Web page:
// Step #1: Application sends the compute task

Collection<Object[]> resultsFromServers = compute.broadcast(new IgniteCallable<Object[]>() {
    @Override public Object[] call() throws Exception {
        // Step #2: Calculating the highest temperature and longest distance on each server node

// Step #3: Application selects the highest temperature and longest distance by checking results from servers

This co-located compute-based approach completes in ~1 second, which is 5x faster than the cache.getAll(keys) solution and 35x more performant than issuing individual key-value requests. Moreover, if we load X times more data into the cluster, the compute-based approach will keep scaling linearly while cache.getAll(keys) will be slowing down.

Should we stick to co-located compute?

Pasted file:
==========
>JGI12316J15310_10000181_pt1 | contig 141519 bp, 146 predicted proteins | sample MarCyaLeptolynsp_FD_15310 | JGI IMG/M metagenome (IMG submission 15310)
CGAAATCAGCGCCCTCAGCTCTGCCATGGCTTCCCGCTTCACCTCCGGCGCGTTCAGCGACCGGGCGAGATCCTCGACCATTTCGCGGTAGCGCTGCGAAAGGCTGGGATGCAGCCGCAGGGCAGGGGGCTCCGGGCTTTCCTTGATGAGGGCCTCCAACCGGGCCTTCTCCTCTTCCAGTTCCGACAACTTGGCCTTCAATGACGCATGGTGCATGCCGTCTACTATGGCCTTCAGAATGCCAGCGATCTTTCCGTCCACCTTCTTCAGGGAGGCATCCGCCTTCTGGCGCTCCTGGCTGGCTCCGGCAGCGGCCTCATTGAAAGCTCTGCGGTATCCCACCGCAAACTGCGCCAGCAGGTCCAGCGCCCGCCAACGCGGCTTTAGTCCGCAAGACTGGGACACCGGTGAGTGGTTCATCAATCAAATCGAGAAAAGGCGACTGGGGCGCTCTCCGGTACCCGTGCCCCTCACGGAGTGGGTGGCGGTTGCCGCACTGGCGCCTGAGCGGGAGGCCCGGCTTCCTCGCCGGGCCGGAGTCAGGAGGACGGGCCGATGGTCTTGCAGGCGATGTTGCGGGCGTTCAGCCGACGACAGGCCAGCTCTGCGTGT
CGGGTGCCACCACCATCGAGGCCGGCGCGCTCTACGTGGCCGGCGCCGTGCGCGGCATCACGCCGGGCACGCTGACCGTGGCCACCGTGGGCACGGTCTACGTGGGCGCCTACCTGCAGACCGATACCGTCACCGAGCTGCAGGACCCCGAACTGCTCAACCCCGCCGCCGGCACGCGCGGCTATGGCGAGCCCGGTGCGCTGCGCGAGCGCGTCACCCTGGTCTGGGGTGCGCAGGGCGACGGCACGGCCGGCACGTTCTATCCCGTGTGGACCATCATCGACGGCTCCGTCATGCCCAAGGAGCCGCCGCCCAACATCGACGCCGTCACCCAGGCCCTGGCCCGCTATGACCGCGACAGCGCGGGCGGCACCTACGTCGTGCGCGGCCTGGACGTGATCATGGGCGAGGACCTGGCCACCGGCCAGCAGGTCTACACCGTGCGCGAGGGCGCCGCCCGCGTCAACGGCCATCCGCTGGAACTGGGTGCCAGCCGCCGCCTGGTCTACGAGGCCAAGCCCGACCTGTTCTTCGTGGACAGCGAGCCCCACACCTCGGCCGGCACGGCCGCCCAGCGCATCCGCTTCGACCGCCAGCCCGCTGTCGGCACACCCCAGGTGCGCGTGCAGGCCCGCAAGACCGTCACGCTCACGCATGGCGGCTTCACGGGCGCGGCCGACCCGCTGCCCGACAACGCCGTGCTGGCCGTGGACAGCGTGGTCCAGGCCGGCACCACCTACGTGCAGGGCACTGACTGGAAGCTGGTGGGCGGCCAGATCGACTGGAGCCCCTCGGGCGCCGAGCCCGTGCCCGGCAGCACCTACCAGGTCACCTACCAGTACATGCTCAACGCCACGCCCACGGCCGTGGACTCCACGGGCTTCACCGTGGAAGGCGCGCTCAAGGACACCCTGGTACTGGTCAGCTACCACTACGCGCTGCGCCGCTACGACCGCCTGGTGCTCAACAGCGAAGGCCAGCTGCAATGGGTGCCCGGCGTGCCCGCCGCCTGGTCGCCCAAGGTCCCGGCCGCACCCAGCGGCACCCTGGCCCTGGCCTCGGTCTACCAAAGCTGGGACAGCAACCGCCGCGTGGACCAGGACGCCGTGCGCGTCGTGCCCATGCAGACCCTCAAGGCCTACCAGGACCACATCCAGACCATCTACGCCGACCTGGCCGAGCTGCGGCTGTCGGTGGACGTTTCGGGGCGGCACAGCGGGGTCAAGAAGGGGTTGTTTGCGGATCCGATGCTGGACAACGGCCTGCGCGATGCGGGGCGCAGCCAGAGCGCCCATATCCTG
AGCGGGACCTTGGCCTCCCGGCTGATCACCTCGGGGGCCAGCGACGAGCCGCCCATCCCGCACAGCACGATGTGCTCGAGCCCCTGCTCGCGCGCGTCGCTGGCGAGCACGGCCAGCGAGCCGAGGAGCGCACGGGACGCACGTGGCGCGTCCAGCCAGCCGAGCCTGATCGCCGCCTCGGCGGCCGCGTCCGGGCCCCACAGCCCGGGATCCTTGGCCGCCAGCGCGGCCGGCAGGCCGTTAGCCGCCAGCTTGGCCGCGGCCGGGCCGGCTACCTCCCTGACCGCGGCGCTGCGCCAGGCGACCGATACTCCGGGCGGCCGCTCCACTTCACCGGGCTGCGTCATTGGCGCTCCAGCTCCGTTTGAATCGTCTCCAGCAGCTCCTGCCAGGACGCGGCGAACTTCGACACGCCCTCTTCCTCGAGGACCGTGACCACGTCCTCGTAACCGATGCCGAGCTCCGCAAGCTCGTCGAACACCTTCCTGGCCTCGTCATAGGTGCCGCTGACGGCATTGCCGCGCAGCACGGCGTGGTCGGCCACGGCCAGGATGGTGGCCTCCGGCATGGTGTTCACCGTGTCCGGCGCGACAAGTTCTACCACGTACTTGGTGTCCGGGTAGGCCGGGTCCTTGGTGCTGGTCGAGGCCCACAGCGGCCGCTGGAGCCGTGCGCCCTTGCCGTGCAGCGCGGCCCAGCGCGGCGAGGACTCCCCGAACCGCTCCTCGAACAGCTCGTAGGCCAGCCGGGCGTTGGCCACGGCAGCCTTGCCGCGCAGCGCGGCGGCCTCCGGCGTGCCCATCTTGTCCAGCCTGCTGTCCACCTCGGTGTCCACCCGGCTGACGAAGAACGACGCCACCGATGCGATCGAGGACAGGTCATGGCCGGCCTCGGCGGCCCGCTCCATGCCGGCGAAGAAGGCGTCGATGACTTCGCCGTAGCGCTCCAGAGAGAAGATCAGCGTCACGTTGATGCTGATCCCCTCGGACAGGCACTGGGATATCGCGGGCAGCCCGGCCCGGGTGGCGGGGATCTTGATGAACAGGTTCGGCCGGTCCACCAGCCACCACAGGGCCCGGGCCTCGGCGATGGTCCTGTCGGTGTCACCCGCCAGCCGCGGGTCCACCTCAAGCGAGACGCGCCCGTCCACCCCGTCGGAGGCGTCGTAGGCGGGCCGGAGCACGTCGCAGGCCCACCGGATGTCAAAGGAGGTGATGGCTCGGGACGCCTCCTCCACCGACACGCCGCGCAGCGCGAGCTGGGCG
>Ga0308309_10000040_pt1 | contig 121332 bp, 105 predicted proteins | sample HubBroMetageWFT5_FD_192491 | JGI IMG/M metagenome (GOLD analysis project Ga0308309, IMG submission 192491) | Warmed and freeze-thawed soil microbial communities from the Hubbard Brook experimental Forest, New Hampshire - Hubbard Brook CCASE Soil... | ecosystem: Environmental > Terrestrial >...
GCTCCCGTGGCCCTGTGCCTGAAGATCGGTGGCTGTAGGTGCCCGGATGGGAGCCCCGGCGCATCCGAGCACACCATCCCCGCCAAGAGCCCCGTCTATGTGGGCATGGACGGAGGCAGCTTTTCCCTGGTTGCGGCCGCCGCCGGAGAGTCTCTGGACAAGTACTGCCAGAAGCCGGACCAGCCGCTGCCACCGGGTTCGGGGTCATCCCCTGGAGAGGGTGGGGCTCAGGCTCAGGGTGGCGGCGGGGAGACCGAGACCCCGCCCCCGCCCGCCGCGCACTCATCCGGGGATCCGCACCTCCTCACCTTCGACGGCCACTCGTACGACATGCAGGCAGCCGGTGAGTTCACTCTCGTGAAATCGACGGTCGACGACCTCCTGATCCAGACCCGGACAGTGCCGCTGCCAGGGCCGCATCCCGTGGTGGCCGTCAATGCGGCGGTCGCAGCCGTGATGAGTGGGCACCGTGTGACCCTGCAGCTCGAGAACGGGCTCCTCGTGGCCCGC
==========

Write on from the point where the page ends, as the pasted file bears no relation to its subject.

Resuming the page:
The goal of this experiment was to show that with distributed in-memory systems, the performance of our applications can vary greatly depending on the way we access distributed data sets since the network glues the cluster and applications together. This experiment does not discourage you from using key-value APIs or sticking to co-located computations only. If an application needs to read an individual record and return it to the end-user or join two data sets, then go ahead with key-value calls or SQL queries. If the logic is more complicated or data-intensive, then consider compute APIs to eliminate or reduce the network traffic. In short, know the APIs an in-memory technology provides and choose those that will be most performant for a particular task.